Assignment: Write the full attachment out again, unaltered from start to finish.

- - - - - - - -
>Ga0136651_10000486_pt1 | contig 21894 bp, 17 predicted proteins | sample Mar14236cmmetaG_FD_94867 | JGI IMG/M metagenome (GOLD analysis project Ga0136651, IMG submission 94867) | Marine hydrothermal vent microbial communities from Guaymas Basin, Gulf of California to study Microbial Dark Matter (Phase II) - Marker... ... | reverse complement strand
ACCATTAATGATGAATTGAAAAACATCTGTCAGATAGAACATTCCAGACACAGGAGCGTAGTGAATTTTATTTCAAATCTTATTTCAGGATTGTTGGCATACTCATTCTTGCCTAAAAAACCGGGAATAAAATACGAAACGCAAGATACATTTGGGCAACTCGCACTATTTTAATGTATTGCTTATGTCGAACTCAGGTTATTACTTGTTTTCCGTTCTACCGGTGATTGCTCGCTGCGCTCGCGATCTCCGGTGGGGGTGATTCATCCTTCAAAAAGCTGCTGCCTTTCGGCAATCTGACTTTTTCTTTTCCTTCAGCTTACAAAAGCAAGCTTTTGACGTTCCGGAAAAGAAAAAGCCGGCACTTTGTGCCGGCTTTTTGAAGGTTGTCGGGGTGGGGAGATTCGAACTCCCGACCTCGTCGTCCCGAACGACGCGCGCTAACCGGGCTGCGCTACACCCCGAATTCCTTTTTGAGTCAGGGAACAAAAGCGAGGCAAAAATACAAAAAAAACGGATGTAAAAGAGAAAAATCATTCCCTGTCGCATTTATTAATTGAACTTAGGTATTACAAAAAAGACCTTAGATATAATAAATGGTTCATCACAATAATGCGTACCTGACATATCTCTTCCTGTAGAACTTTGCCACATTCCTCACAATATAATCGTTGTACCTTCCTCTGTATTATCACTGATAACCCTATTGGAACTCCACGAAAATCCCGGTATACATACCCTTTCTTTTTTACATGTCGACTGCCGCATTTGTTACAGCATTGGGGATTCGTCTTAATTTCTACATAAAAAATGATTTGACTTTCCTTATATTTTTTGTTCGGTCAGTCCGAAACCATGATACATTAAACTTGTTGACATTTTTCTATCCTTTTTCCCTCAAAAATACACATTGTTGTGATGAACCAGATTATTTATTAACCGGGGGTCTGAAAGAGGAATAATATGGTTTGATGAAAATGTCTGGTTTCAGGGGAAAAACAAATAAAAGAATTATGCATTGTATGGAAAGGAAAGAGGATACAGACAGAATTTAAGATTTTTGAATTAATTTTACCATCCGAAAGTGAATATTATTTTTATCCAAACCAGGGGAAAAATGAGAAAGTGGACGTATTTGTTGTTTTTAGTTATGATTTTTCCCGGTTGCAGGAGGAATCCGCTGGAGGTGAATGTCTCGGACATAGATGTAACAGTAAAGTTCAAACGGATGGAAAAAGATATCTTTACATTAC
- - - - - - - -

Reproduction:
>Ga0136651_10000486_pt1 | contig 21894 bp, 17 predicted proteins | sample Mar14236cmmetaG_FD_94867 | JGI IMG/M metagenome (GOLD analysis project Ga0136651, IMG submission 94867) | Marine hydrothermal vent microbial communities from Guaymas Basin, Gulf of California to study Microbial Dark Matter (Phase II) - Marker... ... | reverse complement strand
ACCATTAATGATGAATTGAAAAACATCTGTCAGATAGAACATTCCAGACACAGGAGCGTAGTGAATTTTATTTCAAATCTTATTTCAGGATTGTTGGCATACTCATTCTTGCCTAAAAAACCGGGAATAAAATACGAAACGCAAGATACATTTGGGCAACTCGCACTATTTTAATGTATTGCTTATGTCGAACTCAGGTTATTACTTGTTTTCCGTTCTACCGGTGATTGCTCGCTGCGCTCGCGATCTCCGGTGGGGGTGATTCATCCTTCAAAAAGCTGCTGCCTTTCGGCAATCTGACTTTTTCTTTTCCTTCAGCTTACAAAAGCAAGCTTTTGACGTTCCGGAAAAGAAAAAGCCGGCACTTTGTGCCGGCTTTTTGAAGGTTGTCGGGGTGGGGAGATTCGAACTCCCGACCTCGTCGTCCCGAACGACGCGCGCTAACCGGGCTGCGCTACACCCCGAATTCCTTTTTGAGTCAGGGAACAAAAGCGAGGCAAAAATACAAAAAAAACGGATGTAAAAGAGAAAAATCATTCCCTGTCGCATTTATTAATTGAACTTAGGTATTACAAAAAAGACCTTAGATATAATAAATGGTTCATCACAATAATGCGTACCTGACATATCTCTTCCTGTAGAACTTTGCCACATTCCTCACAATATAATCGTTGTACCTTCCTCTGTATTATCACTGATAACCCTATTGGAACTCCACGAAAATCCCGGTATACATACCCTTTCTTTTTTACATGTCGACTGCCGCATTTGTTACAGCATTGGGGATTCGTCTTAATTTCTACATAAAAAATGATTTGACTTTCCTTATATTTTTTGTTCGGTCAGTCCGAAACCATGATACATTAAACTTGTTGACATTTTTCTATCCTTTTTCCCTCAAAAATACACATTGTTGTGATGAACCAGATTATTTATTAACCGGGGGTCTGAAAGAGGAATAATATGGTTTGATGAAAATGTCTGGTTTCAGGGGAAAAACAAATAAAAGAATTATGCATTGTATGGAAAGGAAAGAGGATACAGACAGAATTTAAGATTTTTGAATTAATTTTACCATCCGAAAGTGAATATTATTTTTATCCAAACCAGGGGAAAAATGAGAAAGTGGACGTATTTGTTGTTTTTAGTTATGATTTTTCCCGGTTGCAGGAGGAATCCGCTGGAGGTGAATGTCTCGGACATAGATGTAACAGTAAAGTTCAAACGGATGGAAAAAGATATCTTTACATTAC